a) determining an initial placement of the cells; b) capturing a view of the placement including blockage-space and free-space to define in an image space physical regions of the integrated circuit; c) constructing a network flow model representing the movement of the cells between the physical regions; d) solving the network flow model to determine a desired flow of the cells between the physical regions of the integrated circuit; and e) realizing the best approximation of the desired flow of cells. 2. The method as recited in 3. The method as recited in 4. The method as recited in 5. The method as recited in 6. The method as recited in (e1) selecting the cells from each physical region to satisfy the desired flows in each direction with a minimum cost; (e2) physically moving the cells between the physical regions; and (e3) updating the desired flows locally based on an unrealized flow value. 7. The method as recited in 8. The method as recited in 9. The method as recited in 10. The method as recited in 11. The method as recited in 12. The method as recited in 13. The method as recited in 14. The method as recited in 15. The method as recited in (f) updating the global network model by iterating steps (d) and (e) to converge to a solution that satisfies all capacity-demand constraints. (g) providing a local re-ordering of the cells to minimize a linear wirelength metric; and (h) approximately modeling the movement of multi-row high cells using an augmented network flow model. 16. The method as recited in 17. The method as recited in 18. The method as recited in step h) of h1) solving the global augmented network model to include multi-row high cells; h2) pre-placing multi-row high cells at a an initial location based on a global solution; and h3) executing steps (b) through (e) to legalize the single-row high cells. 19. The method as recited in 20. A program storage device readable by a machine, tangibly, embodying a program of instructions executable by the machine to perform method steps for performing static timing analysis of a digital system in the presence of a plurality of global sources of delay variation, said method steps comprising:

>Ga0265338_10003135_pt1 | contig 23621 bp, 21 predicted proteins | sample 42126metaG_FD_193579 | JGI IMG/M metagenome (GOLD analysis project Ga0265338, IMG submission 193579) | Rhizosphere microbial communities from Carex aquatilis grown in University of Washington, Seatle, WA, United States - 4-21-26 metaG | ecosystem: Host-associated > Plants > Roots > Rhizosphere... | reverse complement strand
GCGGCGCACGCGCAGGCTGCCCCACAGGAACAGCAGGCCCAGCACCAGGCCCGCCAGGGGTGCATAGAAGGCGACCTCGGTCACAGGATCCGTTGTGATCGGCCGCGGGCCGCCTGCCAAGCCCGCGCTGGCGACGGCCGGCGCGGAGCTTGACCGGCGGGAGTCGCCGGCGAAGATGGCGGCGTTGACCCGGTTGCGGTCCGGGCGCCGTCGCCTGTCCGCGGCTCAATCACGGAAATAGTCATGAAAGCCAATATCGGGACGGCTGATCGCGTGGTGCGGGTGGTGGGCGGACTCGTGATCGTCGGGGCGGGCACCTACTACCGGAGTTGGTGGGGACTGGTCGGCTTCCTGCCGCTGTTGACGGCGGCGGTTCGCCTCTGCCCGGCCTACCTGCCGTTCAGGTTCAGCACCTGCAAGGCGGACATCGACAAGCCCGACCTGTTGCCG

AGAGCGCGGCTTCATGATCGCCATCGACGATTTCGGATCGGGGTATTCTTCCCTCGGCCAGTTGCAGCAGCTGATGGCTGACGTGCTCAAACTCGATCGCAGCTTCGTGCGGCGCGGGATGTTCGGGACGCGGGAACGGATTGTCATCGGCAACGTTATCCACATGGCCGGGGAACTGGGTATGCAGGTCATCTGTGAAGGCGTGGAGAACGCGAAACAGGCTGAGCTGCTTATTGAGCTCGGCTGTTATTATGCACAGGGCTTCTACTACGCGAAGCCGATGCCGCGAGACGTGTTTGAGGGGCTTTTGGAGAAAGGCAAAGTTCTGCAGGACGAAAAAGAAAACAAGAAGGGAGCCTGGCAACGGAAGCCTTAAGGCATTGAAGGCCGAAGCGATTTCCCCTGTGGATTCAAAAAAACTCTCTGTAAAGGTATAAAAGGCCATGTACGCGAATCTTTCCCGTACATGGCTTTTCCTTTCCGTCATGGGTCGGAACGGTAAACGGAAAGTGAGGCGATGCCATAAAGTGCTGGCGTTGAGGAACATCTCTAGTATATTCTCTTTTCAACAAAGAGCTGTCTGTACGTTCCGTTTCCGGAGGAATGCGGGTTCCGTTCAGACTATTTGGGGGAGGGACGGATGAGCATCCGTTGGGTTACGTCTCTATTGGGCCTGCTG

a) determining an initial placement of the cells; b) capturing the placement-view including blockage-space and free-space to define in an image space physical regions of the integrated circuit; c) constructing a network flow model representing the movement of the cells between the physical regions; d) solving the network flow model to determine a desired flow of the cells between the physical regions of the integrated circuit; and e) realizing the best approximation of the desired flow of cells Description This invention is generally related to the field of Electronic Design Automation as it applies to the design of semiconductor chips and, more generally, to a method for placing cells in a VLSI chip and legalizing the process with a minimal amount of disturbance to the cell placement. Typical stages in an integrated circuit (i.e., IC's or VLSI chips) design flow include logic synthesis, floorplanning, placement, routing and timing analysis steps. The placement phase of physical design is of paramount importance given the impact of placement solution on design metrics like area, routability and timing. The cell placement problem is among the most fundamental in VLSI physical design and has been extensively researched over the past two decades. In the context of standard cells, the classical wire-length driven formulation can be stated as follows: given a netlist of standard cells, each component is assigned to a row and to an x-position in that row such that no two cells overlap and that the estimated wire length is minimized. Placement techniques can be broadly classified as: 1) partitioning-based methods as described, e.g., in the article “Min-cut Placement” by M. A. Breuer, published in the Proc. of IEEE Design Automation and Fault-Tolerant Computing, pp. 343-382, October 1977, and in the article “Efficient network flow based min cut balanced partitioning,” H. Yang and D. F. Wong, published in the (2) analytical placement methods, as described in the article “Generic Global Placement and Floorplanning,” by H. Eisenmann and F. M. Johannes, published in the (3) annealing-based methods, as described in the article “Efficient and Effective Placement for Very Large Circuits,” by W-J. Sun and C. Sechen, published in the Most top-down large-scale placement techniques (like partitioning and analytical methods) divide the placement stage into global and detailed placement phases. The global placement phase assigns cells to global bins in a grid imposed over the layout area, and thereby decides the global ordering of cells. The detailed placement phase determines the exact cell locations through local perturbations to minimize a desired objective function. Placement legalization specifically involves resolving overlaps in cell placement during the physical design phase. In general, placement legalization is a required step in several placement approaches to arrive at a valid overlap-free placement that satisfies design rule constraints. The input to the legalization phase is an overlapping placement configuration and the desired output is an overlap-free placement with minimal perturbation to cell locations. Overlap-removal techniques can be used within the context of both global and detailed placement algorithms that generate intermediate overlapping cell placement solutions requiring coarse or fine legal assignment. Placement legalization is also vital in the context of physical synthesis, wherein the logic/netlist is changed to correct timing violations that invariably result in cell overlaps. In this scenario, it is desirable that any given cell does not move a large distance from the current location to find a legal placement slot, thereby minimizing the impact on the final timing results. The strength of the overall approach to correct timing through synthesis and placement transforms depends on the placement legalization technique that can effectively realize the solutions with minimal placement changes. Other physical design applications requiring an Engineering Change Order (ECO) facility from placement tools also benefit from such techniques that legalize the placement. The method presented in the invention directly addresses such overlap-removal techniques. Terminology: Some standard terminology and definitions from literature are presented for clarity of content and to be utilized hereinafter: Graph: A graph G=(V, E) consists of a set of objects V={v Details on the use of graphs may be found in the textbook Graph Theory with Applications to Engineering and Computer Science. Narsingh Deo, Directed Acyclic Graph (DAG): A directed graph G consists of a set of vertices V={v Shortest Path: In the simplest form, a shortest path is referred to as the path from a given source vertex to a given destination vertex having the least distance (cost). Depth First Search: As quoted from the aforementioned reference by Narsingh Deo, a depth-first search is a systematic traversal of the edges of a given graph such that every edge is traversed exactly once and each vertex is visited at least once. Topological Order: The vertices of a directed graph G are said to be in topological order if they are labeled 1, 2, 3, . . . ,n such that every edge in G leads from a smaller numbered vertex to a larger one. Maximum Flow Problem: Given a network with capacities on edge flows, the maximum flow problem seeks to find a solution to send as much flow as possible between two points in the network while honoring the edge flow capacities. Further details may be found in the textbook “Network Flows: Theory, Algorithms, and Applications”, R. K. Ahuja, T. L. Magnanti, J. B. Orlin, Minimum Cost Flow: Given a cost per unit flow on a network edge in addition to edge capacities, the minimum cost flow problem solves for the units of flow to be sent from one point in the network (the source) to one or more points in the network (sink) with minimum cost while honoring the edge flow capacity. Area Migration: In the context of the present invention, area migration refers to the movement of standard cell area units from one region to another of a VLSI layout. Manhattan Distance: The distance between two points measured along axes at right angles. In a plane with point p The need for placement legalization arises in almost all physical design flows. Several legalization approaches have been adopted in prior works that generally suffer from the following drawbacks: (a) typically use local search heuristics that does not have a global placement view; (b) disturb the given placement (order) significantly leading to inferior placement solution; and (c) do not behave well under difficult instances that have several cell overlaps in the same proximity or fail to legalize under these circumstances. Among the notable overlap removal methods proposed in the prior art is described in U.S. Pat. No. 5,943,243 which proposes a row level legalization approach, wherein cells are reassigned from over-capacitated regions to free-spaces between fixed-blocks. However, their method attempts a cell-by-cell legalization scheme with restricted local search and does not incorporate a global view of free-space contention, thereby, resulting in large movement of some cells to find a legal placement. In another approach, described in U.S. Pat. No. 5,619,419, an analytical placement algorithm incorporating overlap removal through repulsive forces to spread cells apart is presented. Such a recursive approach to eliminate cell overlaps is often applied in many top-down placement algorithms but do not lend them for a post-placement legalization scheme. There also exists some reference to overlap-removal techniques found in the literature, notably: modeling a detailed placement algorithm as a transportation problem which is solved using network flow techniques, as described in the article “Accurate net models for placement improvements by network flow methods,” by K. Doll, F. M. Johannes, and G. Sigl, published in the The approaches presented in the prior art either do not directly address the post-placement legalization problem or they fail to capture the global-view of the problem or they do not account for all the degrees of cell movement in the global-view context. The present invention proposes a two-dimensional model of the given placement instance as a global area migration problem where both horizontal and vertical movement of cells (area units) is effectively captured. Furthermore, efficient techniques to move cells to satisfy the desired area migration across regions with minimal perturbation from the given placement are also disclosed. The proposed approach provides a robust solution to legalize cell placement without compromising on the placement quality. Accordingly, there is provided a method for resolving overlaps in the cell placement, during the physical design phase of a chip design to preserve the quality of the placement. It is another object of the invention to provide an efficient method to automatically resolve cell overlaps by capturing a globally-aware two-dimensional area-migration solution followed by local perturbations to the given placement. It is yet another object of the invention to provide a method for legalizing the given placement with minimal disturbance to the cell placements. These and other objects of the invention are achieved by an overall flow for the proposed legalization scheme that involves three major phases: (a) solving a global area migration problem, followed by, (b) detailed physical movement of cells, and (c) local relative placement order optimization. The core concept captures a globally-aware solution while making local detailed changes to remove cell overlaps. The first step attempts to capture the given placement instance as a two-dimensional model reflecting blockages, free-space and placement of movable cells. The goal is to identify the regions of overlap (supply points with excess assignment), regions of free-space (demand points with available space in the layout), and regions with zero-capacity (blockages and fixed objects) along with accurate cost per-unit area (unit cell area) movement in both horizontal and vertical directions. The desired area-migration from over-populated regions to the under-utilized regions to satisfy the capacity demand constraints with minimal overall cost of cell area migration can be represented as a linear programming problem. This instance of the linear program is efficiently solved using network flow techniques. The solution to the global problem represents the effective units of area to be migrated between regions in the layout area with minimal overall movement cost. The second step in the legalization process involves physical movement of cells from each region to its neighboring regions to satisfy the desired amount of area migration determined in the global phase while minimizing the cell movement cost. The cells are assigned a detailed location in the target region as they are physically moved during this phase of legalization. At this point, most cells have been assigned a valid overlap free placement; however, some cells may exist that cannot be legalized based on the current global assignment. To eliminate any existing cell overlaps, the first two steps are iterated until an overlap-free cell assignment is achieved for the entire layout. The third and final step involves local cell reordering to improve placement objectives like weighted linear wirelength. The invention provides a method for resolving cell placement overlaps in an integrated circuit that includes the steps of: a) determining an initial placement of the cells; b) capturing the placement-view including blockage-space and free-space to define in an image space physical regions of the integrated circuit; c) constructing a network flow model representing the movement of the cells between the physical regions; d) solving the network flow model to determine a desired flow of the cells between the physical regions of the integrated circuit; and e) realizing the best approximation of the desired flow of cells. The accompanying drawings, which are incorporated in and which constitute part of the specification, illustrate presently a preferred embodiment of the invention and, together with the general description given above and the detailed description of the preferred embodiment given below; serve to explain the principles of the invention. The flow chart for the proposed legalization ( The first step in the proposed legalization scheme represents a given placement instance as a global two-dimensional area migration problem. This involves two parts: (a) placement-aware region definition and (b) flow graph model of the 2-D area migration problem. (a) Placement-aware region definition involves creating a model of a given placement instance reflecting regions of overlap ( The first step in the region definition process (step (b) Flow graph model of the two-dimensional area migration problem is constructed from the above set of regions to define the capacity-demand constraints for the given placement view. It results in a directed graph, wherein nodes are defined by the regions (or bins) and the edges (direction of potential movement of area) are defined between neighboring regions that overlap at least partially in one of horizontal or vertical direction. For each region b, neighboring regions as those which adjoin region b are defined. Each such adjacency (neighboring relation) is represented by a directed edge from region b to its neighbors. So, as a general case, for a pair of neighboring regions (b Referring now to Consequently, each node v also has an effective excess/deficit number associated with it, given by b(v), and is the difference between the Size(v) and Cap(v) (step The above graph is now transformed by introducing a source node s and a sink node t. The transformation involves introducing zero cost edges from source node s to all the supply nodes i (Cost(e Since the graph consists of two-way directed edges between adjacent nodes (neighboring regions), the effective edge flow is determined by scanning for the total net flow from one node to its neighbor. Following this step, a unique non-negative (greater than or equal to zero) flow direction between a pair of nodes that are adjacent is obtained. This step involves processing individual regions to physically move cells (cell area) to the neighboring regions based on the desired global area migration solution. The order in which the regions are processed is determined by the topological ordering of the global directed acyclic graph based on the positive effective edge flows. The inventive method for detailed movement of cells from each region involves three parts: (a) the cell selection problem, (b) the physical movement of cells, and (c) updating area migration values. (a) For each region in the topological order, the aim is to select a set of cells from the current region to be moved to the neighboring regions to satisfy the desired flow amount in the edge while minimizing the total cost of moving cells. For each cell assigned to the current region i′, the original location of the cell is known a priori. The target location in the neighboring region is computed to be the closest point within the new region from the current region boundary. With these two positions known, the cell movement cost is computed as the square of the manhattan distance between the two positions (quadratic movement cost). Therefore, for the region i′, the problem is to determine what cells to move and in which direction (the neighboring region) based on the associated movement costs. Referring to Given the possibility of failure to satisfy the desired flow constraints due to discreteness in the cell sizes, an alternative approximation scheme is also presented which primarily selects cells to be moved only based on movement cost. The scheme involves first generating pairs (c For two horizontally adjacent regions b While the general approach for selecting cells to be moved, as described above, is based on the quadratic movement cost of cells, other variations in cost model based on timing criticality, wirelength and pin congestion metrics may also be used in this framework. A method for incorporating timing criticality as a cost metric that is based on assigning a cell-centric cost computed from a static timing analysis on the given netlist. In particular, from the slacks computed at each pin associated with a given cell, the worst pin-slack is used to represent the timing sensitivity (criticality) of the cell. The cells are assigned a cell-centric cost in a given cost range based on linear scaling with the cell corresponding to the worst pin-slack in the design being assigned the maximum cost. The cell-centric cost reflects the timing penalty incurred in moving a given cell from its current location. As noted, this cost may be used in lieu of the quadratic movement cost described in the general framework. Similarly, linear wirelength measure can also be used as a cost metric, by computing the increase in the wirelength incurred by moving a cell from its current location to the target location. (b) Having selected the cells to be moved to the target region, the cells are physically moved to the most optimistic location, i.e., to the closest point in the destination region from their location in the current region, i′. Only the non-horizontal cell moves are applied at this point. The horizontal cell moves are deferred by dynamic region sizing applied on the adjacent regions in the circuit row based on the desired flow amounts. After moving the excess from the current region i′ to the neighboring regions, the remaining cells may still have overlapping placements either from their initial placement locations or from the overlap that result from cells that moved into the current region i′. The cells currently assigned to region i′ are removed from the layout and sorted in the increasing order of their quadratic movement cost from their original locations. The cells are inserted into the layout in the sorted order at the desired locations with local one-dimensional region-level overlap resolution through ripple-slide operation. The ripple-slide scheme pushes the movable cells to the left or the right in the circuit row to accommodate the incoming cell. The cells that have higher quadratic movement cost are inserted later to minimize their movement within region i′. It is a possible that some cells cannot be placed in a legal non-overlapping slot within the region. Such cells are placed overlapping to be resolved in the next iteration of legalization. (c) Since there is a possibility of excess cell area movement to the neighboring regions due to discrete cell sizes, the global flow solution is locally updated to maintain the mass balance constraint at each region. The excess assignment is distributed in the out-degree of the neighboring regions, to yet unprocessed regions, based on the ratio of edge costs (least cost edge gets a larger fraction of the area excess). The incoming edges to the current active region are ignored in this operation. This local update resolves the potential capacity violations resulting from previous steps. Since the cell sizes are discrete, the detailed cell movement phase may fail to achieve an overlap-free placement within each region in step The global area migration solution is iterated to refine the capacity constraint violation under the following two conditions: (a) If there exists some capacity constraint violations detected in step (b) If the total number of iterations of the global solution already performed does not exceed a specified limit. If step At this point, the placement is assumed to be legal without any overlaps. Since the legalization process thus far has realized a minimal movement based legal solution, the local placement order may need to be refined. The local placement reordering step attempts to optimize the wirelength objective while very locally perturbing the placement. This is a constrained placement optimization step that improves the quality of final placement result. The invention also presents various approximation methods to handle movable multi-circuit row high (m by n) cells during the legalization process. In The inventive method specifies that the movable m by n cells be first fixed in location. The global area migration problem is solved by using an augmented graph to include modeling of the m by n cells. Intuitively, the augmented graph attempts to capture the effective area units(x) that migrate across the m by n cell width if the given m by n cell were fixed in location (i.e., with rigid region boundaries). The reason for introducing the three nodes L, M, and R to model the m by n cell is as follows: for the model of Whereas the present invention has been described in terms of a preferred embodiment, it will be understood by those skilled in the art that numerous changes and modifications to the algorithm may be introduced without departing from the spirit of the invention, all of which fall within the scope of the appended claims. 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